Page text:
The first time my dad ever let me drive on the street was when I had just received my permit and was headed to my first driver's ed class. I had read and passed the test on the driving laws and I knew, for instance, that I was supposed to slow down going into a turn and accelerate out of it. Unfortunately, I still didn't know quite what it meant to slow down going into a turn. How much should I slow down? How soon should I slow down? My lack of understanding became apparent when I turned off of the main street onto the little side street which led to the school. I didn't slow down enough and swung around the corner far faster than I should have, turning directly into an oncoming car. Fortunately for me, the other driver was paying attention and managed to avoid the unskilled teen driver heading straight for him. The experience of actually turning that corner gave me more understanding about driving than the three dozen times I had been told, "slow down going into the turn."
Far too often in our highly educated world (even with just a high school diploma we have more formal education than 99% of the people throughout history) we make the mistake of believing that reading something or being able to quote something provides the same level of understanding as actually doing it. Then we take that mistake and apply it to the Word of God, somehow convincing ourselves that knowing what God's Word says means we understand it. But, wisely, the psalmist advised us, The fear of the Lord is the beginning of wisdom; all who follow His instructions have good insight (Psalm 111:10, HCSB). Notice that the ones with good insight are the ones who follow His instructions not the ones who know His instructions. The psalmist understood that simply being given instructions does not provide the same kind of insight and understanding as actually carrying out those instructions and seeing how they work in the real world.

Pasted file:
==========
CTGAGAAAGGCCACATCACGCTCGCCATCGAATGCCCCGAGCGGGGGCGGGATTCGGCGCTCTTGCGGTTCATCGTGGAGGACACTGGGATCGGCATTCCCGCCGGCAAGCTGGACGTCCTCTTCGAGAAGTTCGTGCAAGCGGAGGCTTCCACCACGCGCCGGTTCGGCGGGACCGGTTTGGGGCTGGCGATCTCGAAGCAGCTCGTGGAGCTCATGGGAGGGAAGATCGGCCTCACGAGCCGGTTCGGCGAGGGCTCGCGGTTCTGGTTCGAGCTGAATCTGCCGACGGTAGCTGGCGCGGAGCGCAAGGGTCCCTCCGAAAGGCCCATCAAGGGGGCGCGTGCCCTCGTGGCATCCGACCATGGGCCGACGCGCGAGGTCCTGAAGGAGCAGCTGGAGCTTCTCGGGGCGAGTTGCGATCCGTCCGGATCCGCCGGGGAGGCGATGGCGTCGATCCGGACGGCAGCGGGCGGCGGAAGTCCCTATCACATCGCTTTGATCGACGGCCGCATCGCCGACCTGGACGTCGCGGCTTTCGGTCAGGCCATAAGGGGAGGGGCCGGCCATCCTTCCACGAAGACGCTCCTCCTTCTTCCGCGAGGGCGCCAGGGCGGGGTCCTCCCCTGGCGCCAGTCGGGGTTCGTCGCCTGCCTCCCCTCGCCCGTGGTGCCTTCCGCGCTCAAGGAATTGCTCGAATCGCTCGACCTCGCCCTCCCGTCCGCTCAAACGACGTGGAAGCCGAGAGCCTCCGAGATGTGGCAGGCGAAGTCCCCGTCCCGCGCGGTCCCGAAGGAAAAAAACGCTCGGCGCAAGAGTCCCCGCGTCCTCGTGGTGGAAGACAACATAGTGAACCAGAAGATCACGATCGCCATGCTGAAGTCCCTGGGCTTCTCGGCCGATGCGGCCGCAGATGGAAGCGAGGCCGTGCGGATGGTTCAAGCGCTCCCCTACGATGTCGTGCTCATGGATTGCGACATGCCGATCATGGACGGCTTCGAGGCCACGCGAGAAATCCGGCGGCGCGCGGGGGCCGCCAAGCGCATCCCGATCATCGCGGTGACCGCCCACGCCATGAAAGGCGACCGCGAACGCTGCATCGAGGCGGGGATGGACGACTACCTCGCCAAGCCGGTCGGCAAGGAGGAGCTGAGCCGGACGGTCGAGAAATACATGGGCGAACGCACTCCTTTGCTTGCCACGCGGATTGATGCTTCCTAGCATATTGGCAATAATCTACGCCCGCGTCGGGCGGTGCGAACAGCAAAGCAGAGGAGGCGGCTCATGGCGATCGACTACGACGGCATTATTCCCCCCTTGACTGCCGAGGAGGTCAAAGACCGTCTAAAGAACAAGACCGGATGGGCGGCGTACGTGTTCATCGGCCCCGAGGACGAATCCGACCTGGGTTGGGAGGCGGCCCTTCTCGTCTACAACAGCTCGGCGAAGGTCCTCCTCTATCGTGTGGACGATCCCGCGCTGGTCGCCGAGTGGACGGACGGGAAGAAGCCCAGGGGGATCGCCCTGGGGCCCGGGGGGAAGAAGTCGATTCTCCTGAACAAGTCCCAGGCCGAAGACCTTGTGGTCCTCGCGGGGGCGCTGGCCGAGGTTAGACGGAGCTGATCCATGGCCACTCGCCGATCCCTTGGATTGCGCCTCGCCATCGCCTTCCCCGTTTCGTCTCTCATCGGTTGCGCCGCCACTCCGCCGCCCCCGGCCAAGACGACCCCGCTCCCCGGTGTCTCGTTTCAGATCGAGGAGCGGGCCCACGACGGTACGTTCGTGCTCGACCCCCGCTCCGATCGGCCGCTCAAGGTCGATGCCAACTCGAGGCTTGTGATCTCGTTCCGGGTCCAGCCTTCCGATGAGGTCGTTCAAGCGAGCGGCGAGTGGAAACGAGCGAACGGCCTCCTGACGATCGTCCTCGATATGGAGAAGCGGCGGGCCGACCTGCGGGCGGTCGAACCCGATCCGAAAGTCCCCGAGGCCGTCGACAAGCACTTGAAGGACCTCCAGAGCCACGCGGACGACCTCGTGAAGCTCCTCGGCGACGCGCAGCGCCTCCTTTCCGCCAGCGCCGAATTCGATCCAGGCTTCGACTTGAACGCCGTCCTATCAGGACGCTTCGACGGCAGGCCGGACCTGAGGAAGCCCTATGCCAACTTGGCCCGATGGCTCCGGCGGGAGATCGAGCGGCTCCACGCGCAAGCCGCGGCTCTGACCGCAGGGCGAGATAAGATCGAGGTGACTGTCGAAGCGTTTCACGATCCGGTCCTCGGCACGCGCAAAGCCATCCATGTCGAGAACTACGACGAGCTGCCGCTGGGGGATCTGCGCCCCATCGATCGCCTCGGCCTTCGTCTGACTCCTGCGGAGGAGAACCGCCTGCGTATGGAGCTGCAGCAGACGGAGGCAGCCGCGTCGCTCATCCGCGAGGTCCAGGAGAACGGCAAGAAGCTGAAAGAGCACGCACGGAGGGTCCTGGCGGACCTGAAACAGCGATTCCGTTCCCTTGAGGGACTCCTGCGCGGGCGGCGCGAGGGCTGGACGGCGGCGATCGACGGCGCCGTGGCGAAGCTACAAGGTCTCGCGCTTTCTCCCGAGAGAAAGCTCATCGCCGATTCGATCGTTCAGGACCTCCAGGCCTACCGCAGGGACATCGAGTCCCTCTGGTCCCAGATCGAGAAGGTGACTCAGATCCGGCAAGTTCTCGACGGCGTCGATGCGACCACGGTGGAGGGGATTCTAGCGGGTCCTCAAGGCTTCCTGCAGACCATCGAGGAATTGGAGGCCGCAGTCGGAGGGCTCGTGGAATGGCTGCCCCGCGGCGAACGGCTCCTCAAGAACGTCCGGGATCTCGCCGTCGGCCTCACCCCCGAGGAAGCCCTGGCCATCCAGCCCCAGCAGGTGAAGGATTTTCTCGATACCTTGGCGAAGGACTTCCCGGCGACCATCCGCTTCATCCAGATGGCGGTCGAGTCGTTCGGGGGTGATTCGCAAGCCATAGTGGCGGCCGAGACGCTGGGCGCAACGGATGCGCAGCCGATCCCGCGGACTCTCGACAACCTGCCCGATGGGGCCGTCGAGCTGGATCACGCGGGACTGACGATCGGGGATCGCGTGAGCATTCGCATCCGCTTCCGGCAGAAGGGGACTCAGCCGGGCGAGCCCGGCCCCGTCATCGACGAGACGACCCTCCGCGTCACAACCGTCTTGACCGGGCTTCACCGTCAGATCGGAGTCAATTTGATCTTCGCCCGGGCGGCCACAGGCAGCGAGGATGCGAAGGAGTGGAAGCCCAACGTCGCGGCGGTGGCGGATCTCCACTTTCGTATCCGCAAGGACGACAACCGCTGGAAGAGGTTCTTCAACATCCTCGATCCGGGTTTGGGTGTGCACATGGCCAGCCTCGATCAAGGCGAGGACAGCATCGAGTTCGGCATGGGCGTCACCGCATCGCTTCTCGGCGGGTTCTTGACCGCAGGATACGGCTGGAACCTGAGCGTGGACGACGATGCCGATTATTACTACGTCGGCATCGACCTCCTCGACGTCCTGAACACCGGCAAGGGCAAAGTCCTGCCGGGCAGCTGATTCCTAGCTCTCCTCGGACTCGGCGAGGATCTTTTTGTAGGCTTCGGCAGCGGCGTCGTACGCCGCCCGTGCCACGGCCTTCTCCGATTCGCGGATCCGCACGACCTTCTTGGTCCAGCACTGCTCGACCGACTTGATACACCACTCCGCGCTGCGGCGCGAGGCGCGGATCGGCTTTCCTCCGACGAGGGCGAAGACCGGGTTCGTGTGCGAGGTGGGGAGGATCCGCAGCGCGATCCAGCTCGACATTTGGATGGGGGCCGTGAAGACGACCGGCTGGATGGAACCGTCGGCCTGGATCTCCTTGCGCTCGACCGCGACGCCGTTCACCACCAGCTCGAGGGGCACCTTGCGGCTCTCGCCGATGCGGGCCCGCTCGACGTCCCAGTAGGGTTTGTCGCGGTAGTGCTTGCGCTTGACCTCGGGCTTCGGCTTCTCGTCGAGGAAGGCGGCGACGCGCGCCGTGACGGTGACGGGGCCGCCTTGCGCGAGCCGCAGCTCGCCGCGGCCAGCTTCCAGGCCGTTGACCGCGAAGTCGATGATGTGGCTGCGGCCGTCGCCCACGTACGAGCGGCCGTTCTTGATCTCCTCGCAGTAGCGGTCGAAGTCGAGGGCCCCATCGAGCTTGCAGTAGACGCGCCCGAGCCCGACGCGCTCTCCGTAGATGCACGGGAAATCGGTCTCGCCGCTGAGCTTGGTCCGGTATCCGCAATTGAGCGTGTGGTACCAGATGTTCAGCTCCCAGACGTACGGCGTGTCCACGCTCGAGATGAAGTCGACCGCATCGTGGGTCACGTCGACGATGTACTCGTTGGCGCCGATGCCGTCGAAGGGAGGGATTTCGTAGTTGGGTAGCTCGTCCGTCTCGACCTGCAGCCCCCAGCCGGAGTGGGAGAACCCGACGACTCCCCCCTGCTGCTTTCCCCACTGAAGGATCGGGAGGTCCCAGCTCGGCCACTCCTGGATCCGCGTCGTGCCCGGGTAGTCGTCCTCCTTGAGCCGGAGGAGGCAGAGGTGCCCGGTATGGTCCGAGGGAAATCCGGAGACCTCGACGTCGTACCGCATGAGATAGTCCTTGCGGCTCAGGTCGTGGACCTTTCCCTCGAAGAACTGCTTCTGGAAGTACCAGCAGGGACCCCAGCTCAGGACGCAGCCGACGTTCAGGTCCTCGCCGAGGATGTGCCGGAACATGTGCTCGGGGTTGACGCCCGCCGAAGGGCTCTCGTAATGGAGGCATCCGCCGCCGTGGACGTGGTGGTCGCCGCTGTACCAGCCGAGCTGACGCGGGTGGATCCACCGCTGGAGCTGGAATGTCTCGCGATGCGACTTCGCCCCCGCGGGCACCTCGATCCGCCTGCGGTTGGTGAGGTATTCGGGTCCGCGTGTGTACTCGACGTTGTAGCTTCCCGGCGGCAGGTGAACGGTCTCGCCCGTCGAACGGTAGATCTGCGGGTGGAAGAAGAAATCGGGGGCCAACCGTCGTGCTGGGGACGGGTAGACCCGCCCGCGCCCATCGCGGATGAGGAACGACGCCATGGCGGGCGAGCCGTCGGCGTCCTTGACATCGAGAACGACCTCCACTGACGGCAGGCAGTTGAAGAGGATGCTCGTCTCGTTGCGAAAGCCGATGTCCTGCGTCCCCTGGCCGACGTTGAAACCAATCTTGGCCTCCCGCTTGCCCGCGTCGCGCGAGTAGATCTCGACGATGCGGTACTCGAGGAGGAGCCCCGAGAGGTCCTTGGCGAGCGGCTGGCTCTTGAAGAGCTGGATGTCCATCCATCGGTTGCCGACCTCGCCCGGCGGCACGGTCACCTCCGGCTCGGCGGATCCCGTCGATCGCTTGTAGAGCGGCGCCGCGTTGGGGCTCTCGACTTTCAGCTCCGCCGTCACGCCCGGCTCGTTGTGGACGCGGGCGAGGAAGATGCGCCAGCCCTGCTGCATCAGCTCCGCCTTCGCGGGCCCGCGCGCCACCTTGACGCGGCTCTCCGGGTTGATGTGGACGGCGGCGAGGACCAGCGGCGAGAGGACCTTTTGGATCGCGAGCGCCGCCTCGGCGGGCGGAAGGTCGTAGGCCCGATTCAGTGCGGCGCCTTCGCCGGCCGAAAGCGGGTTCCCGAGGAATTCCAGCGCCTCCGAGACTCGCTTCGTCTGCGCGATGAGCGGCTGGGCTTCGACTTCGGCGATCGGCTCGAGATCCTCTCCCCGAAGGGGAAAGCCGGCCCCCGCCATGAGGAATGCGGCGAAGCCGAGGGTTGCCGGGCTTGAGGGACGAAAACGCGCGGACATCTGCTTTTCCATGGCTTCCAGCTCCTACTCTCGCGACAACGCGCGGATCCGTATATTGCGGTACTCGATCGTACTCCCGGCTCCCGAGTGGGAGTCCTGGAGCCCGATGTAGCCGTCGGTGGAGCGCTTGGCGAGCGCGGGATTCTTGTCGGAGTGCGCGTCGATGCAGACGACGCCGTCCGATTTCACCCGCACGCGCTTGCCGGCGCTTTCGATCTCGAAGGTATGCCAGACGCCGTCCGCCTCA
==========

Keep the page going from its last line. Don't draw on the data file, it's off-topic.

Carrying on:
Jesus passed on that same concept through a parable about a man building a house. Jesus said that those who heard his words and put them into practice were like a man who built a solid foundation for his house so that it would stand against the coming storms. But those who only knew his teachings by hearing them were like a man who built his house on the sand, without preparing a foundation, only to have it collapse when the storms came (Luke 6:46-49).
No matter how long or short a time you have been studying the word of God, greater insights come from putting it into practice, from following God's instructions, than from simply being able to recite back the words found on the Bible's pages. If you want to grow in your faith, if you want to understand God's Word more, you must do more than simply study God's Word from an academic perspective. You must live it out. Knowledge comes from reading and listening. Understanding comes from trying it out in the real world.